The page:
Bill Clinton says he can “sympathize” with the “resentments” that are fueling the Occupy Wall Street protests that have sprouted up across the country.
“They have an amorphous set of resentments for which I sympathize,” Clinton said in an interview with USA Today. “I don’t think Americans can continue this level of income inequality.”
But the former president’s advice to the Occupiers is that they need a clearer political agenda and that they should communicate more with political leaders.
“They need to have some idea of what they want the country to do. If I were in their position, I would invite politicians down to talk to them. I’d invite [New York] Gov. [Andrew] Cuomo down to talk to me. I’d invite the mayor down to talk to me in New York,” Clinton told the publication.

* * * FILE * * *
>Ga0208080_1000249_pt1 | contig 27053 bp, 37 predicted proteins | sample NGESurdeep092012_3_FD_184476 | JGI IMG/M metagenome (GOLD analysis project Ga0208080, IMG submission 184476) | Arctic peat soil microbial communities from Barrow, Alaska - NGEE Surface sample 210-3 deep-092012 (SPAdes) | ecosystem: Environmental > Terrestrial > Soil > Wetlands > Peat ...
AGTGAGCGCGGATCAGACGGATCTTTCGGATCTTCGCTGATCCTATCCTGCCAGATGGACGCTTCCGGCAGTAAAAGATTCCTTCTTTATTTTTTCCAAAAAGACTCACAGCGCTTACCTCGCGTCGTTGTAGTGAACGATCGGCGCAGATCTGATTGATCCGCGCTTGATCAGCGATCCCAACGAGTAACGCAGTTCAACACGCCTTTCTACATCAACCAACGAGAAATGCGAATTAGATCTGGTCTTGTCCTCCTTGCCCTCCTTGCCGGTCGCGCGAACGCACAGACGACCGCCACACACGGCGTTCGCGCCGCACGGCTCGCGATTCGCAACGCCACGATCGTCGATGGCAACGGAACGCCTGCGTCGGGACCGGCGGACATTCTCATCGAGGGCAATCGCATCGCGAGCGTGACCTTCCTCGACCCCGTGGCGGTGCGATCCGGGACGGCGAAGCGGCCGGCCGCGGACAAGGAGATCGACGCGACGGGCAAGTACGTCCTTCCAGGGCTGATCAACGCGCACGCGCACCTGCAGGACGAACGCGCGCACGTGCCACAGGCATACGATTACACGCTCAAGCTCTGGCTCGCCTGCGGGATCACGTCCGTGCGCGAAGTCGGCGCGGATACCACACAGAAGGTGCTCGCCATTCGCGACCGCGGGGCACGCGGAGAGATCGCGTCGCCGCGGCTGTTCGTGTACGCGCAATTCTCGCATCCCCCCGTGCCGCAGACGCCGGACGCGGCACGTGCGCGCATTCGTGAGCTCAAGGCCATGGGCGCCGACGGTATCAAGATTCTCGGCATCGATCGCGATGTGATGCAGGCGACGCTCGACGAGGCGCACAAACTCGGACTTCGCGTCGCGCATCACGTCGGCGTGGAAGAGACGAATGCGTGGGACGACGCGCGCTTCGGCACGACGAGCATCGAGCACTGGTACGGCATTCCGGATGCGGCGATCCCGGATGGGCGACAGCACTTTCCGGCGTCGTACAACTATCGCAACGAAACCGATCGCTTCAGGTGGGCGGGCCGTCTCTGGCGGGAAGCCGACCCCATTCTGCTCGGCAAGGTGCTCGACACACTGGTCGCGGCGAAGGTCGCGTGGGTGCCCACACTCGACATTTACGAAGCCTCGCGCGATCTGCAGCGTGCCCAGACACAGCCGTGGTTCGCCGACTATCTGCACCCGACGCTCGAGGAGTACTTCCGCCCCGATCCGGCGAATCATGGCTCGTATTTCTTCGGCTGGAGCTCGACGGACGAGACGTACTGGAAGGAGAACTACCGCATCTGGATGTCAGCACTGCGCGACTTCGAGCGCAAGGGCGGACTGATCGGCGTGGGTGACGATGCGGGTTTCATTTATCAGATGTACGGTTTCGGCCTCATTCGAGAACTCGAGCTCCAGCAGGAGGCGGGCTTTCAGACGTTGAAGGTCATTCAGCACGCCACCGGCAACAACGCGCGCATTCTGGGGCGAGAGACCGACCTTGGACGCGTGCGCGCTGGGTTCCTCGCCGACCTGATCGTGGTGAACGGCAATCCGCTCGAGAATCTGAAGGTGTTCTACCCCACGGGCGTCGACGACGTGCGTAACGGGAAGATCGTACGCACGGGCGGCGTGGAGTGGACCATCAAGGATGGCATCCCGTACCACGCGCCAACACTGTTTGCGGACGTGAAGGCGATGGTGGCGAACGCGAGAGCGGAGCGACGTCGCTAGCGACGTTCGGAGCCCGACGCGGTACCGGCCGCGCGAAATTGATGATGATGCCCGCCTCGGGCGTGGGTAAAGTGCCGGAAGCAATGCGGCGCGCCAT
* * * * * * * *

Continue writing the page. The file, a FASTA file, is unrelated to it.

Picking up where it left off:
The 42nd president said the state of the country is currently so bad that it “has a disturbing feel, like the bad recession we had at the end of the 19th century, when there was a lot of partisan discord.”
But still, Clinton — who in a new book that will hit the bookstores on Tuesday warns that President Barack Obama has a “tough hand to play” in dealing with lawmakers – told USA Today that the president could still win a second term in the Oval Office despite the state of the nation’s economy.
“That’s what the Republicans are banking on,” he said about predictions that Obama won’t be able to win re-election given the country’s high unemployment rate.
He added, “But the American people have a funny way of figuring. If they decide that the unemployment rate is that high because the Congress refused to work with the president and their numbers remain markedly lower than his, he might win anyway. I still think he’s in pretty good shape.”
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